At the end of the world conflict, the United States became the administering power of Japan and "imposed" on the Japanese government the implementation of a specific article in the new Japanese Constitution, article 9: "Sincerely aspiring for international peace founded on justice and order, the Japanese people forever renounce war as the sovereign right of the nation, or the threat, or the use of force as a means of settlement of international conflicts.

To achieve the goal set out in the preceding paragraph, no land, naval, air, or other war potential will be maintained. The state's belligerent right will not be recognized."


This article obliges the Japanese government to limit its "army" to defense activities only. Preventing the ancient Empire of the rising sun from having any conquering desires.


This article, and in particular its first article, clearly calls for a situation of peace. Unfortunately, Japan is experiencing a political movement which would like to tend to the suppression of this article. The current Prime Minister, Shinzo Abe, being a firm advocate of this.

In the light of a period of human evolution where we will have to face natural events more than state wars, would it not be reasonable to seek to develop this constitutional article globally instead of seeking to delete it?

Why not initiate a global movement aiming at the insertion in all the constitutions of such an article 9, which could be accompanied by an in-depth reform of the military forces towards their transformation into humanitarian forces only, deployable effectively and quickly to assist populations in distress in the face of existential threats that concern us all?


Why not encourage military research that would develop effective tools for assisting populations rather than sophisticated armaments? The technological appeal of humanitarian tools would be no less interesting. Think of these small robots capable of operating in NBC (Nuclear, Bacteriological, Chemical) environments, or drones allowing the identification of survivors in isolated environments? Or submarines dedicated to the analysis and monitoring of abyssal pits to follow tectonic movements?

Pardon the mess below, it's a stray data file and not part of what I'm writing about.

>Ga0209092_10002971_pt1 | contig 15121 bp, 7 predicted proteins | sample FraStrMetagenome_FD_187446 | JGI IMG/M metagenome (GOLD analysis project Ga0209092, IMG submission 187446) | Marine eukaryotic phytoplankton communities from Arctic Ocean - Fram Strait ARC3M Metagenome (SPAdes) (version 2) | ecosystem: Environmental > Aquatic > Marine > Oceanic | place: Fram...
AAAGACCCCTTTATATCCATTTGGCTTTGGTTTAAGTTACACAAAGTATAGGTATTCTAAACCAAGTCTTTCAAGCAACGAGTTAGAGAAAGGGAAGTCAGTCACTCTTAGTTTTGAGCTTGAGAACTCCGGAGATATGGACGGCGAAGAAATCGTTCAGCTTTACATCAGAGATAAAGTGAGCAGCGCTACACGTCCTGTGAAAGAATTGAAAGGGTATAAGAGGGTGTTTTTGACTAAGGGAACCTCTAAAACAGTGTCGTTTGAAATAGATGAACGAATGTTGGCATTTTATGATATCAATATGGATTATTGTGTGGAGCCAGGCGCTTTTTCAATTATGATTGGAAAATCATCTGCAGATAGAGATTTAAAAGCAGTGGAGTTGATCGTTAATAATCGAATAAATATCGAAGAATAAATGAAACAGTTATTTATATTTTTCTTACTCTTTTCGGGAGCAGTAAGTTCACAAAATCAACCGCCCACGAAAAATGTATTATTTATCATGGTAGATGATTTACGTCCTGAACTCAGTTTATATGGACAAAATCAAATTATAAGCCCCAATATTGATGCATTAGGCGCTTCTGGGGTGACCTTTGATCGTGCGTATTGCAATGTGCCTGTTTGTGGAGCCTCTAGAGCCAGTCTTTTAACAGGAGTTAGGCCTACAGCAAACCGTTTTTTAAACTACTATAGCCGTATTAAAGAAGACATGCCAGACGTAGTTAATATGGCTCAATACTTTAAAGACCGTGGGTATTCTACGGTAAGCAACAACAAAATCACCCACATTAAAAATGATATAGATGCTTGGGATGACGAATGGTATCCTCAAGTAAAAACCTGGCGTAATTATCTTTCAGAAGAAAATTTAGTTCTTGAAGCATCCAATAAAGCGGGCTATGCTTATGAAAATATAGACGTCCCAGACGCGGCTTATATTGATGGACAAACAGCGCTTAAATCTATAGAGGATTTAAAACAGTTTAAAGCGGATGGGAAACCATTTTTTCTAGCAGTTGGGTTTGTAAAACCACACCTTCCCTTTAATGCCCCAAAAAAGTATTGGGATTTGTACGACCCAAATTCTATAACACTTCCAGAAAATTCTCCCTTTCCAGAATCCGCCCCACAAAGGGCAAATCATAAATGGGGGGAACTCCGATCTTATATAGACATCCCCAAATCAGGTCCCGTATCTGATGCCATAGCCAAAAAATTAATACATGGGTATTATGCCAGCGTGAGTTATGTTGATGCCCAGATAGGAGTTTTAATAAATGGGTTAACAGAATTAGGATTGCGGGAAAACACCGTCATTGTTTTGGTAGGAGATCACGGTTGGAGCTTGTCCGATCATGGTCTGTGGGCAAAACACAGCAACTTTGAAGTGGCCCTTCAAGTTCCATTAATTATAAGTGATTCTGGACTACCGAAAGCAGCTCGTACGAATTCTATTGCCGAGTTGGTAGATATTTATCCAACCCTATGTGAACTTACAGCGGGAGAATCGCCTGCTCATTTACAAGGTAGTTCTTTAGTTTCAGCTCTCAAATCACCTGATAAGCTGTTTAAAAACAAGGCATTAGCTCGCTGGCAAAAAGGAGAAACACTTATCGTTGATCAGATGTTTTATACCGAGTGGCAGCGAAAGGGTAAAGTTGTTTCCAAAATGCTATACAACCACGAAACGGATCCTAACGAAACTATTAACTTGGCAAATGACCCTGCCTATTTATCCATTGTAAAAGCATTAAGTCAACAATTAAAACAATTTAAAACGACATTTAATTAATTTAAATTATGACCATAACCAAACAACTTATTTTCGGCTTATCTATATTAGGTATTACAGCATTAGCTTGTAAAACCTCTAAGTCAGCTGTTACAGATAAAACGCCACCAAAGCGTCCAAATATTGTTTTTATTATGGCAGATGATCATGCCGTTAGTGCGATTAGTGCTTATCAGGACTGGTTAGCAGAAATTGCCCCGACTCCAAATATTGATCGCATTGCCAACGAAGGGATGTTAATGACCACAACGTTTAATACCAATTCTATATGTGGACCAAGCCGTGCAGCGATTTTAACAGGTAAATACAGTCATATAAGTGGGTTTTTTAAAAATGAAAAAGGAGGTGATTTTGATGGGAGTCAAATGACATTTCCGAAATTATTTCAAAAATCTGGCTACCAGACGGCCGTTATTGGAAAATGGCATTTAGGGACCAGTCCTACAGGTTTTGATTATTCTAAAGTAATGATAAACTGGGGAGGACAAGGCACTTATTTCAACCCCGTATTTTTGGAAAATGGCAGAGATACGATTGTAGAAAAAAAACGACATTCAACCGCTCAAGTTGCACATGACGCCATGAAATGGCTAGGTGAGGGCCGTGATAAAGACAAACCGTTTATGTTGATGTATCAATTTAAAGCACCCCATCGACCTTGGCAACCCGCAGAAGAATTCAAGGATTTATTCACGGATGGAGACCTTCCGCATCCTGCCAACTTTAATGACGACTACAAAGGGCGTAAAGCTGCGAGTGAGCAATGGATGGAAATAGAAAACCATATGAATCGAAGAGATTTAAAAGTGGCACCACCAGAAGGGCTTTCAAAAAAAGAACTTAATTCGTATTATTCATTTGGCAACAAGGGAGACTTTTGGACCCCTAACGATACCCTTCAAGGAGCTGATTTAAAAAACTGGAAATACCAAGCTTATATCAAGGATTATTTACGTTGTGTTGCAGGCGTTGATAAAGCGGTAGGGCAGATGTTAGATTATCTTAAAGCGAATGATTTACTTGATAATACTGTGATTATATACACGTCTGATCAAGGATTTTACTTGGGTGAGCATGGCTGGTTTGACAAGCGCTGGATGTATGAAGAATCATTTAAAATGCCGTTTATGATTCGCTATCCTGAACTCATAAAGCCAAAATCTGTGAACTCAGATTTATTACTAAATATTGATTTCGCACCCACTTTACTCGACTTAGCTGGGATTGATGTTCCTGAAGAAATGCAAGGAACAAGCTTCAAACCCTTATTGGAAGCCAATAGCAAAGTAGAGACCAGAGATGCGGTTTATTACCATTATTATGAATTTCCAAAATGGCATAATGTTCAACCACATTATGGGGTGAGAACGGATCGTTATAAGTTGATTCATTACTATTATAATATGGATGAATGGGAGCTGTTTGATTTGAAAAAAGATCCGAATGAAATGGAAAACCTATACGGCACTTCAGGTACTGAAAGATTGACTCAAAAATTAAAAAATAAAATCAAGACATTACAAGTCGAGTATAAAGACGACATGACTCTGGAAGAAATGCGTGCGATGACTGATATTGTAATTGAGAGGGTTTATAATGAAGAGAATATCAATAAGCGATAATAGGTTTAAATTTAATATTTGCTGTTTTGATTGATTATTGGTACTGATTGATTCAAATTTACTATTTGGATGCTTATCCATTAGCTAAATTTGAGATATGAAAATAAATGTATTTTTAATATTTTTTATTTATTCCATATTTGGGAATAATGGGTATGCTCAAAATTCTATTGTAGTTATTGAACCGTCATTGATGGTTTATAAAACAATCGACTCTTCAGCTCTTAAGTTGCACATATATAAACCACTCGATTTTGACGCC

This frenzy of innovation often linked to this infamous "military-industrial complex" which brews trillions of dollars in the world, could be done to benefit everyone and not only the strongest or whoever has the biggest muscles (not talking about who p…s the furthest!)?

This frenzy of innovation (...), could be done to benefit everyone and not only the strongest or whoever has the biggest muscles (not talking about who p…s the furthest!)?

And, after all, part of these budgets could also be reallocated to the industries and services which are now essential: research, health, education ... Industries and services which participate in truly creating peace and not in preventing war!


Let us understand today that COVID-19 is a sign, if it were necessary, that the threats we face are no longer those of before and that we must quickly stop living in the myth of the great battles of yesteryear, humanity no longer having the time to play war but having the duty to cooperate to participate in the fight against the events to come.